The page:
As the rain continued and runners splish-splashed around the Jefferson City High School track, Landon Meerkatz and Chandler Stephens whiled away the time cooped up on the Midway team bus.
Meerkatz and Stephens had already sat through a lightning delay early in the second day of the Class 1-2 state track meet as they waited for the Class 1 boys pole vault. And while the off-and-on showers that followed didn’t hold up the track events, they put a stop to all the jumping, throwing and vaulting.
“It was crazy,” Stephens said. “We were sitting in the bus and it was raining its (rear) off. So we were wondering whether we were going to get to vault or not or if we would be vaulting under the lights.”
As it turned out, the rain stopped and the sun appeared when Meerkatz and Stephens finally got to compete after a nearly four-hour delay. And the wait proved to be worth it as they both earned a spot on the podium.
Meerkatz cleared 12 feet, 3 inches and finished fifth, and Stephens was right behind him after clearing 12-0.
“I was proud of both of them,” Midway track coach Bryan Stahl said. “They fought tooth and nail all the way through. Can’t ask for much better.”
Meerkatz’s 12-3 was a personal best which he reached on his third attempt. While he found waiting on the bus so long stressful, he said it didn’t affect his vaulting.
“I feel really good,” Meerkatz said. “I no-heighted last year and now I’m actually on the podium.”
Stephens was happy to make the podium, too, after struggling to match the 12-6 vault he made early in the season. He and Meerkatz are seniors, which made this the last time the two would duel it out or wait for hours together on a team bus.
“It’s been a fun season with these guys battling back and forth, especially these last four or five meets,” Stahl said. “It’s been one or the other pulling ahead by six inches of something.”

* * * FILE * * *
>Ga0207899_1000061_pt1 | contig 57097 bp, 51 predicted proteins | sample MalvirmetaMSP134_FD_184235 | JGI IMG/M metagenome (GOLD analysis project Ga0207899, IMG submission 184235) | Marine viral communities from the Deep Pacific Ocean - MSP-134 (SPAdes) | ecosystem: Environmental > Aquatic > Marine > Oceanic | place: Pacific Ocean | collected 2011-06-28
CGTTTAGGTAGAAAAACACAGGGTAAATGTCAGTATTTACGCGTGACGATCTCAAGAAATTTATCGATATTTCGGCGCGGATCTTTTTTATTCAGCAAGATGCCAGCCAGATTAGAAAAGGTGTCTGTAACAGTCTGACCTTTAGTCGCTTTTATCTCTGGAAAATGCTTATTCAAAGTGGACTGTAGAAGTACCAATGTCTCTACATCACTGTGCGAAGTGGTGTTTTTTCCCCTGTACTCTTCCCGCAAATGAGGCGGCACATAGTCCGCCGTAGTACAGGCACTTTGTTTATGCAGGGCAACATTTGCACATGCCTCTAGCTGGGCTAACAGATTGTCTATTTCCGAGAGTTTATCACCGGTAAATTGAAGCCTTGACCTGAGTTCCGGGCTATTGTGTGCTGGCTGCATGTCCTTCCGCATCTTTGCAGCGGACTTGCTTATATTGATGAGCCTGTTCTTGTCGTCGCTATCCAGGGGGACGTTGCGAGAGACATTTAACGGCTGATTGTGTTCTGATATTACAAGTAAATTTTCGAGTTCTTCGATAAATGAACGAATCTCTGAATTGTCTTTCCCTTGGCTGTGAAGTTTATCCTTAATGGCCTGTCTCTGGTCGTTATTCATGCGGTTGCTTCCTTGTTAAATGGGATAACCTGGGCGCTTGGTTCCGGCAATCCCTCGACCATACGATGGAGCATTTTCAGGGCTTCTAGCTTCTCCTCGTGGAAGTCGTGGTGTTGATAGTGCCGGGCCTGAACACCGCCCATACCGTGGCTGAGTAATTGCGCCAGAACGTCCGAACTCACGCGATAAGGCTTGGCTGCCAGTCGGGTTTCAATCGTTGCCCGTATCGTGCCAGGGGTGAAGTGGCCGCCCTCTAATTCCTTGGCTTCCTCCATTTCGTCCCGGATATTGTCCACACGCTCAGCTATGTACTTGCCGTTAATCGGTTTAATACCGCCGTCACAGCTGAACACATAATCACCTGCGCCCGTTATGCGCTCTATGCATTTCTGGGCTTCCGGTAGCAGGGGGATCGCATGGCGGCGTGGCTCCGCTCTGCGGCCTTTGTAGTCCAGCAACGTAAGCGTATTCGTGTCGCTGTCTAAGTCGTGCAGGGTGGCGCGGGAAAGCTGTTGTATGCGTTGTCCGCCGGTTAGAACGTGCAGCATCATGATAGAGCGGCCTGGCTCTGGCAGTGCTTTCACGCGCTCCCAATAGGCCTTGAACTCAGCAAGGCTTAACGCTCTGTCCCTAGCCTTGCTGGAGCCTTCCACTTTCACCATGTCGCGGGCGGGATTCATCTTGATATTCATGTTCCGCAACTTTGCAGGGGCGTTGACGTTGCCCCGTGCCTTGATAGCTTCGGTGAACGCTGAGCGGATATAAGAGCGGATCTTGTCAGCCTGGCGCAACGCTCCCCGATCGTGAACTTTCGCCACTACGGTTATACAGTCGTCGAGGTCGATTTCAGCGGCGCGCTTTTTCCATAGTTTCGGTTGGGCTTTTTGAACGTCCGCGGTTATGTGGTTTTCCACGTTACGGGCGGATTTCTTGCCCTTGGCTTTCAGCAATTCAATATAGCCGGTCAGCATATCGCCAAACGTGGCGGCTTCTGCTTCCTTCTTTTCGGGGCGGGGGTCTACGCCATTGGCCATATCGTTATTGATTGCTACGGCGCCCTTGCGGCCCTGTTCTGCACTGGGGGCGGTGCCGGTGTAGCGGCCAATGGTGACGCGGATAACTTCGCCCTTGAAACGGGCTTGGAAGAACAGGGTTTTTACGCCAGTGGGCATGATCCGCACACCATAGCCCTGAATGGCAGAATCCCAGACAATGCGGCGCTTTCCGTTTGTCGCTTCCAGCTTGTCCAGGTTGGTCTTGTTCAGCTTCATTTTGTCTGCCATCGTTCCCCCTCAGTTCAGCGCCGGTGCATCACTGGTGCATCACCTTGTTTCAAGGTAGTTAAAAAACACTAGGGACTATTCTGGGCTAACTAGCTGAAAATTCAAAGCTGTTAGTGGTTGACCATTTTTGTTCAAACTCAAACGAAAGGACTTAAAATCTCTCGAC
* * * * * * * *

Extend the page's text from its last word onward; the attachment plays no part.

Midway had another vaulting medalist in senior Jimmy Kalinka who placed fifth in the Class 1 girls pole vault. Joshua Yahnig placed seventh in the Class 1 boys javelin.
Drexel’s Harper a champion
Drexel senior Alyssa Harper found little comfort starting the Class 1 girls shot put atop the leaderboard.
Harper watched nervously as the rest of the field tried to exceed the 39-foot 1-inch toss she unleashed on her second throw in prelims. Nobody else matched it, and she embellished her victory with a 39-11 ¼ mark in the finals.
“It was kind of more stressful because everybody kept coming closer and closer,” Harper said. “And I was just like, oh I’ve got to get better.”
Harper got better on her last attempt, which was still short of her 40-7 personal best. It did however help her relax and enjoy her last high school meet a little more.
“My coach has been hyping me up all week, telling me this week is your final week,” Harper said. “So I just came out here and did my best.”
Drexel junior Aaron Woods did the best he could do in the rainy Class 1 boys 300-meter hurdles final. Woods, whose 41.16-second time was the fastest in Friday’s preliminaries, finished fourth in the finals with a time of 41.63 seconds.
“I slipped on two of the hurdles,” Woods said. “I didn’t have any traction.”
Woods had a dry track earlier in the day for the 110 hurdles final, where he also finished fourth in 15.85 seconds.
“I came in ranked eighth (in the state) in the 110, so that was pretty good.” Woods said. “I was ranked fourth in the 300 and got fourth, but I was hoping to do better.”
Parrott perches on podium
After finished 10th last year as a freshman, Grace Parrott of Sherwood had one goal for her second appearance in the Class 2 girls 800 final.
Get up on the podium.
Parrott accomplished that with a fourth-place finish in a personal-best time of 2 minutes 24.24 seconds. Parrott stayed in the top three most of the race but she still needed a good kick down the stretch to stay among the leaders.
“I knew I could do it, I just had to have a lot of push because I’ve been doing a lot better this season,” Parrott said. “It was a great accomplishment for me.”
Archie’s Kennedy places
Archie senior Daylin Kennedy felt confident going into the Class 2 boys 800 final. He had the third-best qualifying time in the field, and none of the other times were far from what he had been running most of the season.
Those times proved a little deceiving.
Kennedy still wound up with a medal, but his fifth-place finish with a time of 2:02.19 was a little farther down than he expected.
“I thought I was going to go out there and win because I looked at how the times were and they were close to my best,” Kennedy said. “Then I found out those guys out there were a little bit better than me.”
Kennedy also had to run during a downpour, but he said that had little effect on his performance.
“The heat gets to me whenever I run rather than the rain,” Kennedy said. “I felt good.”